Saturday Single No. 658

We’re going back to 1970 again this morning, a year we’ve reviewed in music and events here more often than any other year.

It was, as I’ve said here before, the only full year during which I got my musical fix from Top 40 radio: I began listening in earnest in the late summer of 1969, and by the time the end of 1971 rolled around, I was beginning to listen more to progressive rock and album tracks.

So this morning, we’re going to take the Billboard Hot 100 that lies closest to the mid-point of September 1970 – a time when I was settling into my classes as a high school senior – and look at whatever record might be sitting at No. 100. We’ll start, though, as we customarily do, by taking a look at the Top Ten from that week. Here are those records as listed in the September 19, 1970, edition of the magazine:

“Ain’t No Mountain High Enough” by Diana Ross
“War” by Edwin Starr
“Lookin’ Out My Back Door/As Long As I Can See The Light” by Creedence Clearwater Revival
“Patches” by Clarence Carter
“Julie, Do Ya Love Me” by Bobby Sherman
“25 or 6 to 4” by Chicago
“In The Summertime” by Mungo Jerry
“(They Long To Be) Close To You” by the Carpenters
“Candida” by Dawn
“Make It With You” by Bread

I like nine of those eleven a lot. My only reservations – and those reservations have been in place for forty-nine years – are for the the A-side of the CCR single and for “Patches.” I can hear them clearly in my head as I write, and they’re not malignant earworms, but I’ve just never cared much for them.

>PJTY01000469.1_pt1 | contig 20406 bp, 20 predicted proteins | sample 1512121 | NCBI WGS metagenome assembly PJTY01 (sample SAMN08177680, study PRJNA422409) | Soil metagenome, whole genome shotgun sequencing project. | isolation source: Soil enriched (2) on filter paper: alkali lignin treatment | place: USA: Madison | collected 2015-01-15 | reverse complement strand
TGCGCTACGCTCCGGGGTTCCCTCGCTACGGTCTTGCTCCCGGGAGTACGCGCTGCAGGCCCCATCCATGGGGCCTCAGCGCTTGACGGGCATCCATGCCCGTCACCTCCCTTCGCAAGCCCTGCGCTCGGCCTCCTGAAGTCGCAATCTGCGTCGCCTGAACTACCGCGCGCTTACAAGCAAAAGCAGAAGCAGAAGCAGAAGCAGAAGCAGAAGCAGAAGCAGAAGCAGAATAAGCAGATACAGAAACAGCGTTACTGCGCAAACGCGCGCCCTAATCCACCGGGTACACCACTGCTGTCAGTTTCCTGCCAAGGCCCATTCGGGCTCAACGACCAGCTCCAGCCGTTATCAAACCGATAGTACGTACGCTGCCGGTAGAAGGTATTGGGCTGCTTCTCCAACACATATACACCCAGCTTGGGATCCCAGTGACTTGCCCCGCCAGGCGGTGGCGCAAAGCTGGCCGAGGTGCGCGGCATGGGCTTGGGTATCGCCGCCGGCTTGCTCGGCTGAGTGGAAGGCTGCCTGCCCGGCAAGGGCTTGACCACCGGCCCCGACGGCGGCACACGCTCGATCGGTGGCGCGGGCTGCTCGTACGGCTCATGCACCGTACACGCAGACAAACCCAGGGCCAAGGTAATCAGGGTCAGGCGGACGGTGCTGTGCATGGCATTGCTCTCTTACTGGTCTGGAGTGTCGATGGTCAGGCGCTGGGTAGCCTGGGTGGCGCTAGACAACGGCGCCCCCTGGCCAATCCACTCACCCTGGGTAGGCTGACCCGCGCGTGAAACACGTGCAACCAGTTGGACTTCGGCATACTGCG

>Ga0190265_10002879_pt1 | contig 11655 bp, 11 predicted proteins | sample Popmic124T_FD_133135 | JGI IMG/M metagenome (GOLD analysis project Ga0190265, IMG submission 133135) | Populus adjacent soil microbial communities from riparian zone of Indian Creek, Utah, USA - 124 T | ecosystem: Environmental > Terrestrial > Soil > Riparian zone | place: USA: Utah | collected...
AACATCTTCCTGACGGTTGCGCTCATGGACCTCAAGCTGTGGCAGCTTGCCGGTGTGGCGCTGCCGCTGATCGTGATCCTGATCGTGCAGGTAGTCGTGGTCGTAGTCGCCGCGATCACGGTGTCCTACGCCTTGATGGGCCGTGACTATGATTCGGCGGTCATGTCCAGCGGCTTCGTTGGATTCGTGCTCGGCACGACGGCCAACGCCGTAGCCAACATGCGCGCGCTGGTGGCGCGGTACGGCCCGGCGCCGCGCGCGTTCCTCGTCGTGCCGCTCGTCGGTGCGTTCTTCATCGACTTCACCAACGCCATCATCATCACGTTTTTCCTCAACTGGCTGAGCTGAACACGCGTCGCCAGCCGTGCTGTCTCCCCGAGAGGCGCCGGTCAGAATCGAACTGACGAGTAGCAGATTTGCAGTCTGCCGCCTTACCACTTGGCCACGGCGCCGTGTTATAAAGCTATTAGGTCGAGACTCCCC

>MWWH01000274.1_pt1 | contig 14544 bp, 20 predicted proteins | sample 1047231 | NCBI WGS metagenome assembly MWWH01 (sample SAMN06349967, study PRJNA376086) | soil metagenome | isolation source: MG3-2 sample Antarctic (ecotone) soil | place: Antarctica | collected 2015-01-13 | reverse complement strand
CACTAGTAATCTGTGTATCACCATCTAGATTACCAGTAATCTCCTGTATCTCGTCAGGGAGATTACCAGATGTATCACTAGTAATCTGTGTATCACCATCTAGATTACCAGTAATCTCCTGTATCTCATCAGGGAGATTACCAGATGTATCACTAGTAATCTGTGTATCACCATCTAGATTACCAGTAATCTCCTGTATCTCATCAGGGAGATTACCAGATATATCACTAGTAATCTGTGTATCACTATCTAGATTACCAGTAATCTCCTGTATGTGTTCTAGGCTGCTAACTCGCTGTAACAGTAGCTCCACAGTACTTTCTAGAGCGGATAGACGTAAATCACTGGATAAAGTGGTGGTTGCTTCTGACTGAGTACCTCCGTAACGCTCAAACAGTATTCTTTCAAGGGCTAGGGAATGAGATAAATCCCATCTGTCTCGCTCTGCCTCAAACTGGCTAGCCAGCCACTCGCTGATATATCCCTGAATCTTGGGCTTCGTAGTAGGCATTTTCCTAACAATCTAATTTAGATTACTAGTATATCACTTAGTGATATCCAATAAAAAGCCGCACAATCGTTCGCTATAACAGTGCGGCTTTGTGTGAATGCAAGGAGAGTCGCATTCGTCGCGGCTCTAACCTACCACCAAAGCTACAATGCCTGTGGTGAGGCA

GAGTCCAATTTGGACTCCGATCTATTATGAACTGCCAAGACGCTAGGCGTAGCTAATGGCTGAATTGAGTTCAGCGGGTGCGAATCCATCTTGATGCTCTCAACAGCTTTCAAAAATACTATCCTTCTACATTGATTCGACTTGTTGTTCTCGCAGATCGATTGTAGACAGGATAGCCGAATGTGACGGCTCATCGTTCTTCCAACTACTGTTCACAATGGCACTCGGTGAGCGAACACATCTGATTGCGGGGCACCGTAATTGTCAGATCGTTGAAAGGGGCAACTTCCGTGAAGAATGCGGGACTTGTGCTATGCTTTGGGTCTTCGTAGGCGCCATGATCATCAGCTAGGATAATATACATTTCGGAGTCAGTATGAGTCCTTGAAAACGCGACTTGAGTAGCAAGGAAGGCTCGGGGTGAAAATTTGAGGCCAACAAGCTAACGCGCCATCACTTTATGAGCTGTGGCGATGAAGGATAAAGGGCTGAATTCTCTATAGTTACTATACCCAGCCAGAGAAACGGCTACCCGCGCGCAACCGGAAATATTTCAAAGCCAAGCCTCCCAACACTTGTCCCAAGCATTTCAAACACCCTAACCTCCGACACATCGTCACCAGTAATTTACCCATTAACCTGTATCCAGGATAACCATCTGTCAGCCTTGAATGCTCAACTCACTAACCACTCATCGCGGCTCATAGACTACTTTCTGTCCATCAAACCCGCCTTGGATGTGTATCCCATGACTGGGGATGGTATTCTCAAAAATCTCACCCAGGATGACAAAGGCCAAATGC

The nine others I liked then and still like, some more than others, of course. I have to be in the right mood for “War” and for “In The Summertime” (not the same mood, though). But the others are welcome at any time.

As to the some that I like more than others, five of the lower six in that Top Ten are in the iPod, putting them on the current playlist of 3,900-some tracks. The only one of those lower six that’s missing is “Candida,” which may or may not be added. And I may add the Diana Ross single. I’ll have to think about it.

And now, to our business at the bottom of the Hot 100: We find at that lowest spot a single we’ve written about but that we have not exactly shared here before: Love’s “Alone Again Or.” The track originally showed up on the classic 1967 album Forever Changes (timing out at 3:13.) A shorter version – timed at 2:49 – was released as a single and bubbled under the Hot 100 at No. 123 in the spring of 1968.

In the late summer of 1970, Elektra tried again. The video below is posted on the more or less official Love channel at YouTube and is labeled as the “mono single remix,” so I think this is the right one. The second single release of “Alone Again Or” did only a little better, peaking at No. 99 during a three-week stay on the charts.

In 2011, I tried to figure out which version was the 1970 release and ended up posting here the album track. In a note, friend and chart expert Yah Shure pointed that out and wrote: “In my [Joel] Whitburn Pop Annual, the time listed for the 1970 re-do is 2:50. Under the ’68 single’s entry in my Whitburn Bubbling Under chart book, Joel refers to the 1970 #99 release as ‘an enhanced version,’ and that’s what it really is: embellished with additional instrumentation to pack more of a wallop over the airwaves. The difference between it and the original mix is quite apparent.”

So, is the video below right one or not? I don’t know. In any case, it’s a lovely, whirling taste of psychedelia from Albert Lee & Co., and it’s today’s Saturday Single.

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One Response to “Saturday Single No. 658”

  1. Yah Shure says:

    I only have the 1968 single,and it shows a time of 2:49. And because I don’t have a physical copy of the 1970 remix, I’m not in any position to that it would be the same as what’s on the posted video.

    But I will say that no matter the mix, they all segue very nicely into Dave Dee, Dozy, Beaky, Mick & Tich’s “The Legend Of Xanadu”.

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